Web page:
BRADENTON -- When residents in the Ballard Park neighborhood banded together because they were tired of being afraid, little did they realize that their neighbor-helping-neighbor approach would extend beyond the confines of their Parkside Apartments.
Many residents at Parkside contend with disabilities and other challenges but don't let their position on the lower rung of financial stability stand in the way of reclaiming their neighborhood. The complex may not be an ideal place to live for most people, but as resident Kat Lewis said, "We may be impoverished, but we are decent people. We deserve a home and to do that we have to change our environment."
The Bradenton Herald profiled the community last Sunday, examining how these residents have come together to take back their community from crime. The residents spoke out about their efforts because they want people to know that if they could do it, anyone can. They expressed hope their efforts would spread throughout the community. Though they can barely afford the basic necessities of life, they didn't ask for handouts.
But their spirit of neighborhood self-reliance has sparked donations of all kinds. A local church donated two new picnic tables. A restaurant wants to host their next potluck dinner. A second-grade class is going to raise money for a swing set, toys and books. An 89-year-old woman who grew up in a similar environment is pledging $200.
"I think people want to help other people who are trying to help themselves," said Bill Meek, who purchased a new basketball hoop last week for the 12 children in the complex at 1515 Ninth Ave.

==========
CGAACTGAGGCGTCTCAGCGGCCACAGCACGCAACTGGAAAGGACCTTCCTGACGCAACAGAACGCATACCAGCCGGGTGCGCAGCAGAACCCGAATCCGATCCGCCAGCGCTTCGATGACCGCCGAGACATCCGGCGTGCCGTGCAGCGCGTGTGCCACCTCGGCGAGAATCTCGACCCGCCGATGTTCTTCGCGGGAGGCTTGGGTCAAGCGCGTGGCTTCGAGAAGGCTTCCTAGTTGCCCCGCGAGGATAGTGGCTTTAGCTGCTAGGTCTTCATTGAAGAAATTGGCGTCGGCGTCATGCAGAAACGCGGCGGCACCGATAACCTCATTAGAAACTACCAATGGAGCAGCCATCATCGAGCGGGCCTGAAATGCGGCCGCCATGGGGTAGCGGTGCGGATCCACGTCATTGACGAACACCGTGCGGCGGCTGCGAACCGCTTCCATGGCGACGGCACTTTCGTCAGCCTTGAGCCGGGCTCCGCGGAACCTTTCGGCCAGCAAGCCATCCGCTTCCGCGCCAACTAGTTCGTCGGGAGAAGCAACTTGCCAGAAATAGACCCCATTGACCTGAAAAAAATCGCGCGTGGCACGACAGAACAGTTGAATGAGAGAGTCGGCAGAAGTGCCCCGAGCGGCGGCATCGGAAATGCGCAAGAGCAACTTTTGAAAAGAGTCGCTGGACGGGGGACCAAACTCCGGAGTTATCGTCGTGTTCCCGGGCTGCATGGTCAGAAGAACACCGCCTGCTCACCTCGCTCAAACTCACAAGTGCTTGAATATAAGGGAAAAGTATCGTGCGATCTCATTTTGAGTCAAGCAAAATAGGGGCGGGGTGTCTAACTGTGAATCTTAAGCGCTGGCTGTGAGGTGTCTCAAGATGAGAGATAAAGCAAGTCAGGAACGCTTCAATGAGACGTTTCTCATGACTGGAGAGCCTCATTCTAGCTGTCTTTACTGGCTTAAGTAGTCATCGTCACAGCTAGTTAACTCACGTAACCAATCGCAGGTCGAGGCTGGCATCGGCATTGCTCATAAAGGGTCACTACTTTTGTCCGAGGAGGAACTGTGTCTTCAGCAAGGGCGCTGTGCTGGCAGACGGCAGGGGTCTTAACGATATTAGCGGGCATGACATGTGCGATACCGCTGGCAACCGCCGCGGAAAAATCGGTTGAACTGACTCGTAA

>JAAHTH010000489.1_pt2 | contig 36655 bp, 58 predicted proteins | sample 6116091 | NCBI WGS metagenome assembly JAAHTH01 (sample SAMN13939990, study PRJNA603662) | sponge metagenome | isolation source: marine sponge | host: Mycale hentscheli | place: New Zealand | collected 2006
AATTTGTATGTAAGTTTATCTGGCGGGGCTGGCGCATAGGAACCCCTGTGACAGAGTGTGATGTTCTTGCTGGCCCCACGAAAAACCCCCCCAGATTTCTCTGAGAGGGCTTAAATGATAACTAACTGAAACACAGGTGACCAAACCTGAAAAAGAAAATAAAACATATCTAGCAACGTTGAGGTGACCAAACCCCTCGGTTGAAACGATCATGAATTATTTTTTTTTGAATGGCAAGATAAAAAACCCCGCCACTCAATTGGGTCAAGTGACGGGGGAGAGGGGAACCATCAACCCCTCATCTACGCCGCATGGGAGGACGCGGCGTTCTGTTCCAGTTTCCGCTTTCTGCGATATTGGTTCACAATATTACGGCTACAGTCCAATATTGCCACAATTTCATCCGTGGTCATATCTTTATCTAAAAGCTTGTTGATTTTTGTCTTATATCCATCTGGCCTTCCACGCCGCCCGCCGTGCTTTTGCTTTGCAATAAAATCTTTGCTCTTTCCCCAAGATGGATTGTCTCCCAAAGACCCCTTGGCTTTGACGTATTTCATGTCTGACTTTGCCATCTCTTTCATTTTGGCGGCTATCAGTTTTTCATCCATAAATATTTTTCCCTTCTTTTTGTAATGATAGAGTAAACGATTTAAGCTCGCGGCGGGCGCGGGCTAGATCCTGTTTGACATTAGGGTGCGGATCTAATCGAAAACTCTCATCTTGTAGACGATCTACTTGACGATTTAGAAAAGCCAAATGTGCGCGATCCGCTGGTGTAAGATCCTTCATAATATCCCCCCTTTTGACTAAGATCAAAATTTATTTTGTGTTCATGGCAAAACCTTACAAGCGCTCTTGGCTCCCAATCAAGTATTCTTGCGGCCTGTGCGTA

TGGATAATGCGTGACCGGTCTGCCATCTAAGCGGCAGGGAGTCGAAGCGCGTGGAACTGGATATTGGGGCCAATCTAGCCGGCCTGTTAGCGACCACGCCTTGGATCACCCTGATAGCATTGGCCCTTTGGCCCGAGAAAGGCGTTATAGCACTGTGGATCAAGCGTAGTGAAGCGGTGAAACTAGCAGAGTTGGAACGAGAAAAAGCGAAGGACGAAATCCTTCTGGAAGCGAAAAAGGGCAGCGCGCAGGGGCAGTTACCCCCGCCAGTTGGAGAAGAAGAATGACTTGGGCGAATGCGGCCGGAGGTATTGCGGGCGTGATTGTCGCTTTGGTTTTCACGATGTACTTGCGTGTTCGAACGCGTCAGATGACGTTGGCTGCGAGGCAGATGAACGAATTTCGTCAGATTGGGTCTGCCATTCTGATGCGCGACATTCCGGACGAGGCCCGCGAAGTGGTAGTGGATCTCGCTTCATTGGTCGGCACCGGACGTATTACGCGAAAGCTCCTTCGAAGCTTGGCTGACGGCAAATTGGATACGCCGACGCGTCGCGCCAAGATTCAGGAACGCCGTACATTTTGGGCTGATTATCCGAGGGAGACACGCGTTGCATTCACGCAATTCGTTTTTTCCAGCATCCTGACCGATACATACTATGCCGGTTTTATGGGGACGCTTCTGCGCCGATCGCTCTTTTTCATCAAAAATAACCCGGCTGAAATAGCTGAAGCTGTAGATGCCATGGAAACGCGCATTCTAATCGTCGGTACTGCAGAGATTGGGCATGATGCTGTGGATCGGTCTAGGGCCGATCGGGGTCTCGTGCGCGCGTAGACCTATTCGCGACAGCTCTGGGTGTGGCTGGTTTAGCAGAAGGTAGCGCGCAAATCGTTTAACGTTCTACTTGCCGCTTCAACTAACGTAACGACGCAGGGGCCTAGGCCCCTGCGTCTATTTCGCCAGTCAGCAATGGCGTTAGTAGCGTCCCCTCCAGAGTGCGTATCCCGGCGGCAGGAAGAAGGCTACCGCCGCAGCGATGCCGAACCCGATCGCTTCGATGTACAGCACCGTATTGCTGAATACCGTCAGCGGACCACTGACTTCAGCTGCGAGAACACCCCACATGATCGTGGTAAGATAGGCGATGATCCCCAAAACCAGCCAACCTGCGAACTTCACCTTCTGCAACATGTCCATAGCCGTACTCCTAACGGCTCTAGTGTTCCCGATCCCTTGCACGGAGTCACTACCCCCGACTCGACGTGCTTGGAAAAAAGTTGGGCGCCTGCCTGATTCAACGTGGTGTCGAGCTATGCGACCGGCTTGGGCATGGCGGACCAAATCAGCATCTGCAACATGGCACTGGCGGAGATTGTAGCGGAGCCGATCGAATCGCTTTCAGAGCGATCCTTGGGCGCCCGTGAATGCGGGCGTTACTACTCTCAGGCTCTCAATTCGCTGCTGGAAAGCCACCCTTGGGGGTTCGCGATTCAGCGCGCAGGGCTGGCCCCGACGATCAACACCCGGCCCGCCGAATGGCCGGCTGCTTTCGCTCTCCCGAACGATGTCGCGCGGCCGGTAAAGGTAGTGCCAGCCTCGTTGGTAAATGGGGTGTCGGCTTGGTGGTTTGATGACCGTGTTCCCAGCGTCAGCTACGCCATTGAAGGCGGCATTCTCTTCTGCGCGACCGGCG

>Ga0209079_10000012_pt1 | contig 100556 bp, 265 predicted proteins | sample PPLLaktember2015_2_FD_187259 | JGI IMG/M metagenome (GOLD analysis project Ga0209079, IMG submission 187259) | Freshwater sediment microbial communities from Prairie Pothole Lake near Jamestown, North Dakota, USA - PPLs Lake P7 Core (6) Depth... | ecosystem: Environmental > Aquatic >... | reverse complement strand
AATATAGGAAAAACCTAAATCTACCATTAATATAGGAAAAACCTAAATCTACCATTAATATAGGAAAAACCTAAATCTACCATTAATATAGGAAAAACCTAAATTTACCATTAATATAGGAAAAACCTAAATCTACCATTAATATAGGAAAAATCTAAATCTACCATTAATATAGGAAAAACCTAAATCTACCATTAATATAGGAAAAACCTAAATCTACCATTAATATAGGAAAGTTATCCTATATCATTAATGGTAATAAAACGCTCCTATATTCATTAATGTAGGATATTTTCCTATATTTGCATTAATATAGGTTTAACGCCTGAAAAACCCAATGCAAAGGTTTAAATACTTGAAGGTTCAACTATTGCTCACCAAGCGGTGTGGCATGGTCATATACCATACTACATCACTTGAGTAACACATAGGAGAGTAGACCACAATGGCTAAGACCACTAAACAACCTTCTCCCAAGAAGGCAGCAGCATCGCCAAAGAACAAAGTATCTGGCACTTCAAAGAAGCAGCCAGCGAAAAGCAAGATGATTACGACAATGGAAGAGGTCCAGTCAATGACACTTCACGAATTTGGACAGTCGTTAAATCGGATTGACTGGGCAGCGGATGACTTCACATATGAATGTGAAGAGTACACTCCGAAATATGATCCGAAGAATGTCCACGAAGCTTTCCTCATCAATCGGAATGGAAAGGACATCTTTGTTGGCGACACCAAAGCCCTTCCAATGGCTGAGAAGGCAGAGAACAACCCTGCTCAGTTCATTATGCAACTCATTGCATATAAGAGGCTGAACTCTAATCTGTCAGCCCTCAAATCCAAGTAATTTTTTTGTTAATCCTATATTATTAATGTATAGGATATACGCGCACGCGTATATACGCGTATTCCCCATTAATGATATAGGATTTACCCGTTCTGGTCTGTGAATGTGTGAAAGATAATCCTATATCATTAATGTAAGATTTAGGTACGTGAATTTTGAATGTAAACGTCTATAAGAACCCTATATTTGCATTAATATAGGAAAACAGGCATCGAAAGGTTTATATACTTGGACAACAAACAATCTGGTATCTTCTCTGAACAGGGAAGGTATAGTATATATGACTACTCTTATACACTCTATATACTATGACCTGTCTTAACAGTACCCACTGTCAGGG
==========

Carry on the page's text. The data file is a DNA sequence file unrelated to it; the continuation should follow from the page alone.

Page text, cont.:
"My wife and I are just so impressed with the courage and strength it takes to do what they are doing," said Meek. "Most of us have experienced ups and downs in life. You learn from it and keep going. I've had some great people help me, so we try to extend a helping hand when we can."
The Meeks aren't wealthy people, but they put aside a little money every month into a special account they jokingly call the "Meek Foundation."
"We see people who are in need, who are having a hard time for some reason," he said. "We've all been through it, and we just try to ease the burden as best we can."
Jean Green, 89, spent her childhood in the Great Depression in the 1930s. She's not wealthy, either, but remembers walking the train tracks looking for pieces of coal that had fallen off the coal trains to try and sell for food. Green could have never imagined having something like a swingset as a little girl, so she donated $200 toward buying one for the children at Parkside.
"I've lived in a similar situation as a child not having anything," said Green. "I lived in a condemned building and my mother was widowed. Life was tough, so what inspired me about these people is the way they are helping themselves with how little they have. They are working together to help each other. I'm not a rich person, but you've got to help people when they are trying to help themselves."
Businesses join the battle
Those stepping in to join the community's battle to transform their neighborhood understand hard times. Meek just underwent a liver transplant; Stefanie Kite, the co-owner of Ferraro's Pizza on 14th Street West, is battling cancer. Kite, who bought Ferraro's seven months ago with her husband Kevin, said business is good, but she deals with a lot of the same issues as the Parkside community.